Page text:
2. Get rid of the Glow
This one is Tough with a capital T (even for adults). Teens should put their devices to “night time mode” about 1-2 hours before going to bed. This is so their brains are not as stimulated for activity so close to winding down. Then 30 minutes to an hour before sleep they should be without devices. The backlight from electronic devices can keep your teen awake because it sends signals to their brain to stay alert and activated. Some teens will strategically place devices across the room to resist temptations while others let their parents take devices during the night.
3. Boundaries around their bed
Your teen’s bed should only be used for sleep. As a rule, activities such as homework and device usage should be done out of the bed. By only utilizing the bed for sleep and rest, your teen programs their brain and body to sleep upon getting into the bed. The goal is for your teen to associate all interactions involving the bed with sleep.
4. Sleeping to the senses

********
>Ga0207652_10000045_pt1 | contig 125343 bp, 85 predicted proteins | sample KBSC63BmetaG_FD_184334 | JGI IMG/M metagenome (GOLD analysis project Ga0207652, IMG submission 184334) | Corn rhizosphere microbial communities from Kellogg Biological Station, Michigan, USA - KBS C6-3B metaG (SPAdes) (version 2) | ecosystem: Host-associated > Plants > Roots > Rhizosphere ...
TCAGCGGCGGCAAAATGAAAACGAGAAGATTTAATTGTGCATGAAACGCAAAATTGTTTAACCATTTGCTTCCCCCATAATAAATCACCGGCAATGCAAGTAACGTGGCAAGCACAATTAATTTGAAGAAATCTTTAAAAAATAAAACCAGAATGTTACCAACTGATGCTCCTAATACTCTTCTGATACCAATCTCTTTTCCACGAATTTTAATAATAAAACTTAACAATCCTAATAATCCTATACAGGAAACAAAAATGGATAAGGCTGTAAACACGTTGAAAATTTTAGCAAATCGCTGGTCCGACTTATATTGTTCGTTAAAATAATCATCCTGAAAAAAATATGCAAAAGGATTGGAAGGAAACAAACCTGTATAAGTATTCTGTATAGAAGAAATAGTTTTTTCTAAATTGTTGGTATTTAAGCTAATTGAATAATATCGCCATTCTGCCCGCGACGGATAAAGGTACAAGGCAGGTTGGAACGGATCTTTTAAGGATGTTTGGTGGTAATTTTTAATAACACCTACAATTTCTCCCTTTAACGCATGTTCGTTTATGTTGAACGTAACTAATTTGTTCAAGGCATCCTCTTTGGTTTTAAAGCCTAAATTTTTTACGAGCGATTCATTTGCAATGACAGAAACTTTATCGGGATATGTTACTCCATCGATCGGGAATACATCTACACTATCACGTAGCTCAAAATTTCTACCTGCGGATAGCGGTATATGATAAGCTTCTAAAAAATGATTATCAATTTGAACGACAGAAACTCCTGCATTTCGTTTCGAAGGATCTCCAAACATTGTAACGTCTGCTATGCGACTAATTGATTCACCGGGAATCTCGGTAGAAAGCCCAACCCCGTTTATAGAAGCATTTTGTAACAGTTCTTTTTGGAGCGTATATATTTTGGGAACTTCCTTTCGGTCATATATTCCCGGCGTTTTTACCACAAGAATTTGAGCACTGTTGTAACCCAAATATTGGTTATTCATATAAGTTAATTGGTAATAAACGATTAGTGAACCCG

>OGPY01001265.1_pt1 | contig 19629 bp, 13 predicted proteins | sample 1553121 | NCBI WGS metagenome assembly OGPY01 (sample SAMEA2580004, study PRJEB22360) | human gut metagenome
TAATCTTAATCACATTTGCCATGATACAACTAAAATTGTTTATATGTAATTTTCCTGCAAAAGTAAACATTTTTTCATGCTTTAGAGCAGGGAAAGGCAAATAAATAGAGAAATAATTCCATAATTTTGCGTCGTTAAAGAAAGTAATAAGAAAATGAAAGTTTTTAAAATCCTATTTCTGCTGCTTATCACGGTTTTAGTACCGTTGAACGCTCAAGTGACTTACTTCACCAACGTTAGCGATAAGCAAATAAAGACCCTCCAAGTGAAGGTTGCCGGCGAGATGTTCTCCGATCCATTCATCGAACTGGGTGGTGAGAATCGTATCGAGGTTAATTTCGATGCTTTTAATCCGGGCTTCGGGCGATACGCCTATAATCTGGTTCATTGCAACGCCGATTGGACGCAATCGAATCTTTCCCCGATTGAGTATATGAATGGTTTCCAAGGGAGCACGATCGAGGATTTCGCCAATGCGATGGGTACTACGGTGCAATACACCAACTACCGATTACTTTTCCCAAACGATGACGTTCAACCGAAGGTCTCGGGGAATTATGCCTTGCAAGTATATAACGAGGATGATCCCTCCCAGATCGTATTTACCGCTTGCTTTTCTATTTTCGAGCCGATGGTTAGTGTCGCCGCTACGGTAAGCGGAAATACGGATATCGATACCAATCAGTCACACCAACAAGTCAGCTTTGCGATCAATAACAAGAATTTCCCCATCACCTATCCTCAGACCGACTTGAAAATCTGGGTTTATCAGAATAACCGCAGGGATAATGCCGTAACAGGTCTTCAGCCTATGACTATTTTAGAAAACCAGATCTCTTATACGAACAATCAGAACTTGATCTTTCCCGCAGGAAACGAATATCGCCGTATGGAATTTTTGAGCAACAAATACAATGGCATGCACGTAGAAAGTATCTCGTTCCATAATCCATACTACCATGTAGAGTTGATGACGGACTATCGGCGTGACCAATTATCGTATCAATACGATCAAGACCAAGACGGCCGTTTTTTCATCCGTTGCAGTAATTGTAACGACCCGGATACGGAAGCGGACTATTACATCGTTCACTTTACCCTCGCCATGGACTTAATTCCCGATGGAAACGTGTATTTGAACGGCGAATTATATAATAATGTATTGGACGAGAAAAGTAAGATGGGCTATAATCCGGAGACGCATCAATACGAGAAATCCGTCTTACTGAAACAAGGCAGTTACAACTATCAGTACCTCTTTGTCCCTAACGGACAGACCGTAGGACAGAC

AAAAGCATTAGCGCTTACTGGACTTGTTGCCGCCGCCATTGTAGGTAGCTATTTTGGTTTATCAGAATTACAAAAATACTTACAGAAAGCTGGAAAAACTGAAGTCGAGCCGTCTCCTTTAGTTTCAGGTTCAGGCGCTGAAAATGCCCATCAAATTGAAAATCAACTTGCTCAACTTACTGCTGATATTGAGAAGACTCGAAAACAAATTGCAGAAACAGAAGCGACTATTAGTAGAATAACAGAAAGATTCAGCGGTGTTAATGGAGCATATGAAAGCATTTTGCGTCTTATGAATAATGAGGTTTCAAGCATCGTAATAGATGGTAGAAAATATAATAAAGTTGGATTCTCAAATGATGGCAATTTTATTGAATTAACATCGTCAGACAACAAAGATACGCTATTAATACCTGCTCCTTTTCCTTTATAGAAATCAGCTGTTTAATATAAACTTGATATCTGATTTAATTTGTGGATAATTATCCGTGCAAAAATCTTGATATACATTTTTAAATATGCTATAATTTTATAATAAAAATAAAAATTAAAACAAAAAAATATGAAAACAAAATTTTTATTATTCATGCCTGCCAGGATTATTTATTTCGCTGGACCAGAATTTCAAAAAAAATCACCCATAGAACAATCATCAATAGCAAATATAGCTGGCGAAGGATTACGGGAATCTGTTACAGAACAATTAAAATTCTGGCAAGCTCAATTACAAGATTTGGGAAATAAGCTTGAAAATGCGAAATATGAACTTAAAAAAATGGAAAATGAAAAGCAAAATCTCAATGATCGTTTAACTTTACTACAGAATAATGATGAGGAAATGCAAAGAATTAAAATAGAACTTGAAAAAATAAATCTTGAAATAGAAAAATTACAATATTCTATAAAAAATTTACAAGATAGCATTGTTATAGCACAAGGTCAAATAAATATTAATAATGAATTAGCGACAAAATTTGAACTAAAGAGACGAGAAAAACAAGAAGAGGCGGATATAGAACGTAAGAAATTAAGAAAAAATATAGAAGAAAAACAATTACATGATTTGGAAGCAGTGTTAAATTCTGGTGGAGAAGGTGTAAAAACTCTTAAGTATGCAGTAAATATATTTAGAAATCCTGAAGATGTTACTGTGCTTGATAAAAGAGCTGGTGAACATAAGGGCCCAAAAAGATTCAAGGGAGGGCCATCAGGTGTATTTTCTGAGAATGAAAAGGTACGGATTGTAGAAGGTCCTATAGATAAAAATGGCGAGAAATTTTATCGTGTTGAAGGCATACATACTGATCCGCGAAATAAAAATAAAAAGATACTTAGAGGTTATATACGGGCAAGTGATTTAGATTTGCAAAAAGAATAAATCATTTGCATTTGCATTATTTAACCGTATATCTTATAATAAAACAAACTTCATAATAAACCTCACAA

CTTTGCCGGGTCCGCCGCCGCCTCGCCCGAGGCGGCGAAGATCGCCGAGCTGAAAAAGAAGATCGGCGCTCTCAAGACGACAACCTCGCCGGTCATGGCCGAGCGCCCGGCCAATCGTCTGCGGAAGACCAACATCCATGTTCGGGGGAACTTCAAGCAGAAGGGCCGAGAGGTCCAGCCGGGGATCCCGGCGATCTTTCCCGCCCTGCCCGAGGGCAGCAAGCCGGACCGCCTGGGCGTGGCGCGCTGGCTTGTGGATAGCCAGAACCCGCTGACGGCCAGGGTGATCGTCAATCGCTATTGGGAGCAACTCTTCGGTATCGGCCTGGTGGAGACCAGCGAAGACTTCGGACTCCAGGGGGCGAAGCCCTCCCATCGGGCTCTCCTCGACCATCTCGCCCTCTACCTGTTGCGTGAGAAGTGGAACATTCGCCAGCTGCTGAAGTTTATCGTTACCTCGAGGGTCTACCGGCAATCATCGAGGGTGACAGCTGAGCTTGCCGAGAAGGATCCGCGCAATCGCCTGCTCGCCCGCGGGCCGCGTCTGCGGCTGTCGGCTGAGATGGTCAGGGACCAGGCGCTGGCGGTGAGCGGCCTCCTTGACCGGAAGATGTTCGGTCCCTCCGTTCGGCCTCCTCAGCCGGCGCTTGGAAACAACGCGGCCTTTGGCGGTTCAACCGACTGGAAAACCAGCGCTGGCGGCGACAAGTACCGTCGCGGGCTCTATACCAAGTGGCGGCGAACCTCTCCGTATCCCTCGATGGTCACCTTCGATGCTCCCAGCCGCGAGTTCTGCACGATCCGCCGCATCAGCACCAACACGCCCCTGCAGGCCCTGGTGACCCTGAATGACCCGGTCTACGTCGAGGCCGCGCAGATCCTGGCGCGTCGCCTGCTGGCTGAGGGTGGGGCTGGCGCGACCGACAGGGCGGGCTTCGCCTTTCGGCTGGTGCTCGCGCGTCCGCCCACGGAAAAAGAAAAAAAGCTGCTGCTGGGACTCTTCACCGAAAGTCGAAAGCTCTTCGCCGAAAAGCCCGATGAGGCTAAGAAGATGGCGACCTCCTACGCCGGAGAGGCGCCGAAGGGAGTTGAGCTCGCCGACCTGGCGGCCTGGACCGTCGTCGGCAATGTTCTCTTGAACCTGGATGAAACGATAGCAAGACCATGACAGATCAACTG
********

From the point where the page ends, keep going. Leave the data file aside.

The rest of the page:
The environment in which your teen sleeps should be an oasis of rest and relaxation. Think of a nice vacation or a luxurious spa-like feeling. The goal is for your teen to start feeling relaxed as soon as his or her head touches the pillow at night. To achieve this, we can pay attention to the senses of hearing, touching, and smelling.
Does your teen wake to any and every noise during the night? If so, a sound machine may help drown out outside noise and chatter. You can purchase a sound machine as a stand-alone unit or use a phone app (try Rain Rain or Calm). In addition, your teen may enjoy other relaxing sounds such as beach waves, rain, fire crackling, or low rumbling thunder. If your teen is using one of these apps, I suggest setting it up to run through the entire night and placing it across the room or out-of-reach to resist the temptation to use the phone or device.